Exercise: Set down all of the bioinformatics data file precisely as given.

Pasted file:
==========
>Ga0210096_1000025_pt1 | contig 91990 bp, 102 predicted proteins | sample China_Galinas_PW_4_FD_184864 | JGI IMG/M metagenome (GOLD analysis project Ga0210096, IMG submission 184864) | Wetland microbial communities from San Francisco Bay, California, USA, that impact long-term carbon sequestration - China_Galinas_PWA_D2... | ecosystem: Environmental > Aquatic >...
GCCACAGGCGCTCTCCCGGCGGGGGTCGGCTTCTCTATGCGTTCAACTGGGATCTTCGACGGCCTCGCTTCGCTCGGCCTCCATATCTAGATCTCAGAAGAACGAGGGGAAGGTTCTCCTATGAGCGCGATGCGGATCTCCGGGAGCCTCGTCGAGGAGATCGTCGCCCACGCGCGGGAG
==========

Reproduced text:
>Ga0210096_1000025_pt1 | contig 91990 bp, 102 predicted proteins | sample China_Galinas_PW_4_FD_184864 | JGI IMG/M metagenome (GOLD analysis project Ga0210096, IMG submission 184864) | Wetland microbial communities from San Francisco Bay, California, USA, that impact long-term carbon sequestration - China_Galinas_PWA_D2... | ecosystem: Environmental > Aquatic >...
GCCACAGGCGCTCTCCCGGCGGGGGTCGGCTTCTCTATGCGTTCAACTGGGATCTTCGACGGCCTCGCTTCGCTCGGCCTCCATATCTAGATCTCAGAAGAACGAGGGGAAGGTTCTCCTATGAGCGCGATGCGGATCTCCGGGAGCCTCGTCGAGGAGATCGTCGCCCACGCGCGGGAG